As a job seeker in a tough job market, it can be tempting, if not necessary, to take a job that is below your skill level in order to keep working. In these situations, the fear of hearing, “You’re overqualified for the position” can be a concern. The key to overcoming this hurdle is to be able to position your skills appropriately and be prepared to address the “overqualified” label head on.
Although extensive experience would typically bode well in a job search, in an economic downturn the job market is more competitive – there’s an influx of job seekers and fewer jobs to be had. Over-qualified job seekers often fall into one of several categories in the minds of hiring managers.
- Out-of-work-and-will-take-any-job applicant: This senior job seeker is applying for a position at a lower skill level and can be seen as someone who will leave as soon as a better offer comes.
- The incompetent applicant: This job seeker worked at the same level for longer than they should and without giving a reason why s/he never sought a promotion. They could be seen as a liability.
- The over confident applicant: This job seeker, often older than the hiring manager, comes off as having way too many years experience and sounding as though s/he was responsible for every major accomplishment in the field.
- The over paid applicant: This job seeker was currently earning a significant amount more than the very top of the new position salary range and is seen as someone completely out of touch with reality.
- The over experienced applicant: This advanced job seeker has extensive experience, but wishes to return to a job with less responsibility. Without explanation s/he can be perceived as washed-up, burnt-out, or in the worst case, too old.
Combat each of these negative perceptions by adding a short statement to your job-search correspondence explaining exactly why you are seeking the position given your background. Perhaps you want to get back to doing what you enjoyed before being promoted to the next level or maybe you want to reduce your stress level at this juncture in your career. It is important to highlight why taking this step back is important to you and your overall job satisfaction, as well as what it means to prospective employers. You also want to simplify your resume focusing on skills mentioned in the job description and downplaying experience in other areas.
Be prepared and have a strategy to address the claim that you are overqualified and may get bored with the position. Rather than saying you are willing to take anything in this economy, highlight how your experience will make you an asset to the company and when the economy starts to turn around, you look forward to being able to contribute further to the growth of their organization by taking on more responsibilities. Show what you can do for the organization both now and in the future with your skills, industry knowledge, and enthusiasm.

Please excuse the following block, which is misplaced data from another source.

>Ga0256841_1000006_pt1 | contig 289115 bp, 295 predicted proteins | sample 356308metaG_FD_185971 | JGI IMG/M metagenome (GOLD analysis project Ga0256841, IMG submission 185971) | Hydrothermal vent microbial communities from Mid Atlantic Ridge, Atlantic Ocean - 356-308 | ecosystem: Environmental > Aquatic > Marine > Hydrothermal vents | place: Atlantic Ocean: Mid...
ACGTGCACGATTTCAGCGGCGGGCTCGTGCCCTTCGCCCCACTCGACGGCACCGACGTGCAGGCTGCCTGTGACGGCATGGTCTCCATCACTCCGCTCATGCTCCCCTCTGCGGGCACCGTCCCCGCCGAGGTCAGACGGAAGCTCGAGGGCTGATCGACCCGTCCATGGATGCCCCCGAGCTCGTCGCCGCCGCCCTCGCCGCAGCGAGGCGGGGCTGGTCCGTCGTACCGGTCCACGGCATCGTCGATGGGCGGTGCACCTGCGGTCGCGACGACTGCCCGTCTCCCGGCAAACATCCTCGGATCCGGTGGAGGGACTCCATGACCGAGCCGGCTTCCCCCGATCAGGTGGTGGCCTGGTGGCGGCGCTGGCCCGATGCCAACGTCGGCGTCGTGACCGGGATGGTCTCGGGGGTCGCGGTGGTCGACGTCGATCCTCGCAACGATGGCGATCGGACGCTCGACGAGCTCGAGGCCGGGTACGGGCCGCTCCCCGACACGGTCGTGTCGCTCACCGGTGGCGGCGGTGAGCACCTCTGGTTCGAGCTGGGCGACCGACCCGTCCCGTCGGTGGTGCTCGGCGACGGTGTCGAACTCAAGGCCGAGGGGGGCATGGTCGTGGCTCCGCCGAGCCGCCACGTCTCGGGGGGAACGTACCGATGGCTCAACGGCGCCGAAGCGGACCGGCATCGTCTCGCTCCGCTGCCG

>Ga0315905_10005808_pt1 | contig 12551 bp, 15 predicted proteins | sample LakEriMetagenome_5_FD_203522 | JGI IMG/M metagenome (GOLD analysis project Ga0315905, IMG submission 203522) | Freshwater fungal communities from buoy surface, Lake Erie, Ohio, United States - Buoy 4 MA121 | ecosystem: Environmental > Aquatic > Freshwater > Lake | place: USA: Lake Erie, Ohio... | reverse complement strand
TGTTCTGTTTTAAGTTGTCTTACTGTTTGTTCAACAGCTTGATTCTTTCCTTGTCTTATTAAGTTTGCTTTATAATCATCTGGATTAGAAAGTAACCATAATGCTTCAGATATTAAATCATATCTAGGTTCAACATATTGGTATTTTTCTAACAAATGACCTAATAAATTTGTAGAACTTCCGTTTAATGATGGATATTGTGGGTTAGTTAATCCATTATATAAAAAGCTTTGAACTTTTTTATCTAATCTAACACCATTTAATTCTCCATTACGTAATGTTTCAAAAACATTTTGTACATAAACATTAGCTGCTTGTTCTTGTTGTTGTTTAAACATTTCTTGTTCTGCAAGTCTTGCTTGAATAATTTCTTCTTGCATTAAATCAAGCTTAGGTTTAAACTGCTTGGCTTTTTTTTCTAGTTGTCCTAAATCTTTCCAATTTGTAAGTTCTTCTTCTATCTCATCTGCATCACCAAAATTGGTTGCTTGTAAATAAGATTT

Take salary off the table by making it clear that you are flexible about compensation. If asked if you will accept a decrease in salary, focus on the positive by saying that you are willing to take a pay cut in exchange for other benefits, such as working for a strong, stable company, a great work environment, flexibility, or the opportunity to learn new skills. You can also focus on ways in which you can save the employer money by helping to mentor less experienced workers which, in turn, will help the organization with retention and their overall succession plan.
Calling attention to loyalty when you have longevity with a past employer is a great way to show future employers that you are reliable and are not going to leave as soon as a better opportunity presents itself. Let them know you are interested in learning the business and contributing your knowledge to their organization.
Illustrate how you are the perfect candidate for the position by keeping a positive attitude, having enthusiasm and showcasing your skills without overwhelming the hiring manager with your experience, or your ego. Sell yourself, but also let your network speak for you. Nothing could be as strong as a positive recommendation from someone who knows you well.
If you feel the hiring manager still has doubts ask directly what you can do to convince them that you are the best candidate for the job. And then, if you don’t get that job, use the response to enhance your presentation at your next interview.
Click here for a list of sample answers to the interview question, “Are you overqualified for this job?”
Click here for a list of additional tough interview questions you should be prepared to answer